c) I think that "directionally correct beliefs" are much better-correlated, and not that much harder to evaluate, and so credences are especially unhelpful by comparison to those (like, 2/10 before conditioning on directional correctness, and 1/10 after, whereas directional correctness is like 3/10).

2. I think coherence is very well-correlated with expected future impact (like, 5/10), because impact is heavy-tailed and the biggest sources of impact often require strong, coherent views. I don't think it's that hard to evaluate in hindsight, because the more coherent a view is, the more easily it's falsified by history.

3. I think "hypothetical impact of past policies" is not that hard to evaluate.  E.g. in Eliezer's case the main impact is "people do a bunch of technical alignment work much earlier", which I think we both agree is robustly good.

In your Kurzweil example I think the issue is not that you assigned weights based on hypothetical-Kurzweil's beliefs, but that hypothetical-Kurzweil is completely indifferent over policies.

Your procedure is non-robust in the sense that, if Kurzweil transitions from total indifference to thinking that one policy is better by epsilon, he'll throw his full weight behind that policy. Hmm, but then in a parliamentary approach I guess that if there are a few different things he cares epsilon about, then other policies could negotiate to give him influence only over the things they don't care about themselves. Weighting by hypothetical-past-impact still seems a bit more elegant, but maybe it washes out.

(If we want to be really on-policy then I guess the thing which we should be evaluating is whether the person's worldview would have had good consequences when added to our previous mix of worldviews. And one algorithm for this is assigning policies weights by starting off from a state where they don't know anything about the world, then letting them bet on all your knowledge about the past (where the amount they win on bets is determined not just by how correct they are, but also how much they disagree with other policies). But this seems way too complicated to be helpful in practice.)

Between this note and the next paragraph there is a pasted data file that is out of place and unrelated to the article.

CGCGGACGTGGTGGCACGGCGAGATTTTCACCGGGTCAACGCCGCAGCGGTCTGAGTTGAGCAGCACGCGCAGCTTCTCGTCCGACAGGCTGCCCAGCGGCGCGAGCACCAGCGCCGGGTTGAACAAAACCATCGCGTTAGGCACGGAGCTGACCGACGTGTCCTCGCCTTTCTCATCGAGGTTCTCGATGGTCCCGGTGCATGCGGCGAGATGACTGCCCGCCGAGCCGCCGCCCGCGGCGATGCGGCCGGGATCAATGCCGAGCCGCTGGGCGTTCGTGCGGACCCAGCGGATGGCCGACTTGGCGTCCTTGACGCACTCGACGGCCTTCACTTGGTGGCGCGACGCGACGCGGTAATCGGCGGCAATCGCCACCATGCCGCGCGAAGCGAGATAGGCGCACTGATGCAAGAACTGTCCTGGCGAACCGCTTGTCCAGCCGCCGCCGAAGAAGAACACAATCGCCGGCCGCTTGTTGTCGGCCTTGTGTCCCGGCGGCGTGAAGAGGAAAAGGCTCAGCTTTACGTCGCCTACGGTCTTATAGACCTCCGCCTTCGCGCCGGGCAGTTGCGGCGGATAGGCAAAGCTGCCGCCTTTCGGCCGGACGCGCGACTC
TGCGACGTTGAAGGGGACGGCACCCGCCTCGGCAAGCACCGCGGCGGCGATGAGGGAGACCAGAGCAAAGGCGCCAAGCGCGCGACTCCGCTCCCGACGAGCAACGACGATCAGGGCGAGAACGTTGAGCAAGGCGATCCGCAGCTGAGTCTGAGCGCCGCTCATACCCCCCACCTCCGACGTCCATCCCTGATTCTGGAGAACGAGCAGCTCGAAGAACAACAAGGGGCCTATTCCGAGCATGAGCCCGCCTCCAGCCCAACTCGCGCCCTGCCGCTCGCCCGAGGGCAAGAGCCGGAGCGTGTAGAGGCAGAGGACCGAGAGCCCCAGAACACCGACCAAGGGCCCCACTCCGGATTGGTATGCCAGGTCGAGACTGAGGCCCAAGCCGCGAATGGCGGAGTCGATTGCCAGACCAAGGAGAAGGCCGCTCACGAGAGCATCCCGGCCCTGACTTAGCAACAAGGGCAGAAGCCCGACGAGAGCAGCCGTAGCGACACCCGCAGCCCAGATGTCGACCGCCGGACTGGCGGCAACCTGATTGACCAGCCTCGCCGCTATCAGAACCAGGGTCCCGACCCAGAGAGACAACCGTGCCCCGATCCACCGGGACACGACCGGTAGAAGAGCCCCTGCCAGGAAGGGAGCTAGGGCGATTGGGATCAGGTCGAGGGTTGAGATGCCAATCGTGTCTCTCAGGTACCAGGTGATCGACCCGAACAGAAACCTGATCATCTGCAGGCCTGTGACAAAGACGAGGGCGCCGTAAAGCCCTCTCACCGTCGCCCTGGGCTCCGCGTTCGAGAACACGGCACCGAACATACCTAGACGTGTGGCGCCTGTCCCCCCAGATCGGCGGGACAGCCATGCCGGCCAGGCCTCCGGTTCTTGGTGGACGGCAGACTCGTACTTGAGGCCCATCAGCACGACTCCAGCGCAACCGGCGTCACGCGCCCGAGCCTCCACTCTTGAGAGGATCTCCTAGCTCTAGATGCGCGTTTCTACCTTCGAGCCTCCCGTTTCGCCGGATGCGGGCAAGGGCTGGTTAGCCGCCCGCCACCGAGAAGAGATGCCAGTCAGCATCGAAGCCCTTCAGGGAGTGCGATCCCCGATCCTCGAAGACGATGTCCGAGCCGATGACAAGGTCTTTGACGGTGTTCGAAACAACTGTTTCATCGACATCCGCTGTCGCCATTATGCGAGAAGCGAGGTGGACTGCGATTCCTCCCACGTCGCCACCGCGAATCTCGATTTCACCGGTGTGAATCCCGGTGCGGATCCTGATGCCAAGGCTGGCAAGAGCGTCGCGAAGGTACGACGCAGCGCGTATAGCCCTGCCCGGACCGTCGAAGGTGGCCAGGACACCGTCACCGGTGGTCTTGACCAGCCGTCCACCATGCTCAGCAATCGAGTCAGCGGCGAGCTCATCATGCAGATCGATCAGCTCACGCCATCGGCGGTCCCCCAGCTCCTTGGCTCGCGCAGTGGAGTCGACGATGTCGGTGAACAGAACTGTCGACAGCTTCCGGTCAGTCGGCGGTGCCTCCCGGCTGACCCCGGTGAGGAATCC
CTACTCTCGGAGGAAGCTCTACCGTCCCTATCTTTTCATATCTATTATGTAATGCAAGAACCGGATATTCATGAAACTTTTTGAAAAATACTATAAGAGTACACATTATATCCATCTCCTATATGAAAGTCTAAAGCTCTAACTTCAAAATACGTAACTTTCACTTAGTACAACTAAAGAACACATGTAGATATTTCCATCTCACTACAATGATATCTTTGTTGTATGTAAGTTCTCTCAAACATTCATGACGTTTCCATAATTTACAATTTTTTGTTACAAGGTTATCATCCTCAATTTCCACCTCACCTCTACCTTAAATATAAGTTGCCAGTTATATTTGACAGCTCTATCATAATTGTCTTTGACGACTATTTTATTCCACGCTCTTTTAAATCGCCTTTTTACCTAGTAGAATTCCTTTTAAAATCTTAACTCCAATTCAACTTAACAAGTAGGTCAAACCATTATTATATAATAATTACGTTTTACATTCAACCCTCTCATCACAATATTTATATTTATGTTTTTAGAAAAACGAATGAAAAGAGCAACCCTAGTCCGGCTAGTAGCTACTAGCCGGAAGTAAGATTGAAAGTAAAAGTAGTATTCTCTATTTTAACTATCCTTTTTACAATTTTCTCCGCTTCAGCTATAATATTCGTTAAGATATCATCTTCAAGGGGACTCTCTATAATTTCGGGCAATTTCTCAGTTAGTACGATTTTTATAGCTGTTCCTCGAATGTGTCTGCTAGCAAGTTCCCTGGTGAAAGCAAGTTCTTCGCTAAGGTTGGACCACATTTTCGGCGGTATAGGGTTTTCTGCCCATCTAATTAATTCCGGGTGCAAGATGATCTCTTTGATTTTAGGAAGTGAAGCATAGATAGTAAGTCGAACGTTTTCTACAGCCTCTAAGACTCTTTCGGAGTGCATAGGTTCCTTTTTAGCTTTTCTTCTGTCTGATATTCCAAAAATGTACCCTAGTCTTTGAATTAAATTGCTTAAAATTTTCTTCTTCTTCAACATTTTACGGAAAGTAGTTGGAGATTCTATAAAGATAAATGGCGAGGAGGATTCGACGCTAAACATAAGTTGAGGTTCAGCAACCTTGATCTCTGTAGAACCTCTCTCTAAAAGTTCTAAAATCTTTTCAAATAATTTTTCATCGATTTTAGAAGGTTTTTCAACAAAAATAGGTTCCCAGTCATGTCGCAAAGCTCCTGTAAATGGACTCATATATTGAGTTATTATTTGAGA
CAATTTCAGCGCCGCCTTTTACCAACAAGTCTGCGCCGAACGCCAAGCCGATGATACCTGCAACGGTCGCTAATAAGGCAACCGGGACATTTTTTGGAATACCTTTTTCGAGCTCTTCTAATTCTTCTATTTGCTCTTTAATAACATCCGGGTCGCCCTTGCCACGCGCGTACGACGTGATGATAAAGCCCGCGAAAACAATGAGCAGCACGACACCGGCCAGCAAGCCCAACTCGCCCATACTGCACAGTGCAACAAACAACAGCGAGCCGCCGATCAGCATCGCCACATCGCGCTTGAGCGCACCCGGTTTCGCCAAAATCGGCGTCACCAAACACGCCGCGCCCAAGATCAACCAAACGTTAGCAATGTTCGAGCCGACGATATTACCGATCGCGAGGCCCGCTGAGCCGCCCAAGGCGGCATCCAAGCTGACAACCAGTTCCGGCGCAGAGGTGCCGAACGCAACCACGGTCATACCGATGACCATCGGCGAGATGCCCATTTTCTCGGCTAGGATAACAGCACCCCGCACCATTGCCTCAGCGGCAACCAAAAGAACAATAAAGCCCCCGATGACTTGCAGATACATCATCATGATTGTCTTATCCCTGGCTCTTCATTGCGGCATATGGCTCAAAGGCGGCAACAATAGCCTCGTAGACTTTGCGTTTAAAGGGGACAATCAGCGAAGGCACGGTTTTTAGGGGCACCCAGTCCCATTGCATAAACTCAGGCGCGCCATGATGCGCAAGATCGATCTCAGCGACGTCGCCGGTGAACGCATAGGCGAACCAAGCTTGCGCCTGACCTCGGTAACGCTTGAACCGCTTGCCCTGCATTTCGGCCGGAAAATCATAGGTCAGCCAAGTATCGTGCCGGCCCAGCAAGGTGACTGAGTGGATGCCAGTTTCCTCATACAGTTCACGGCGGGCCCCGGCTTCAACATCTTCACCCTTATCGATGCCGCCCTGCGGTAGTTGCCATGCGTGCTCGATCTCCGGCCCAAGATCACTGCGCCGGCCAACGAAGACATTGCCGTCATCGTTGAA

I agree that if you can evaluate quality of past recommended policies well, without a ton of noise, that would be a better signal than accuracy of beliefs. This just seems extremely hard to do, especially given the selection bias in who comes to your attention in the first place, and idk how I'd do it for Eliezer in any sane way.

I think I'm happy with people spending a bunch of time evaluating accuracy of beliefs, as long as they keep in mind that this is a proxy for quality of recommended policies. Which I claim is an accurate description of what I was doing, and what Ben wasn't: e.g. when I say that credences matter less than coherence of worldviews, that's because the latter is crucial for designing good policies, whereas the former might not be; and when I say that all-things-considered estimates of things like "total risk level" aren't very important, that's because in principle we should be aggregating policies not risk estimates between worldviews.

I also agree that selection bias could be a big problem; again, I think that the best strategy here is something like "do the standard things while remembering what's a proxy for what".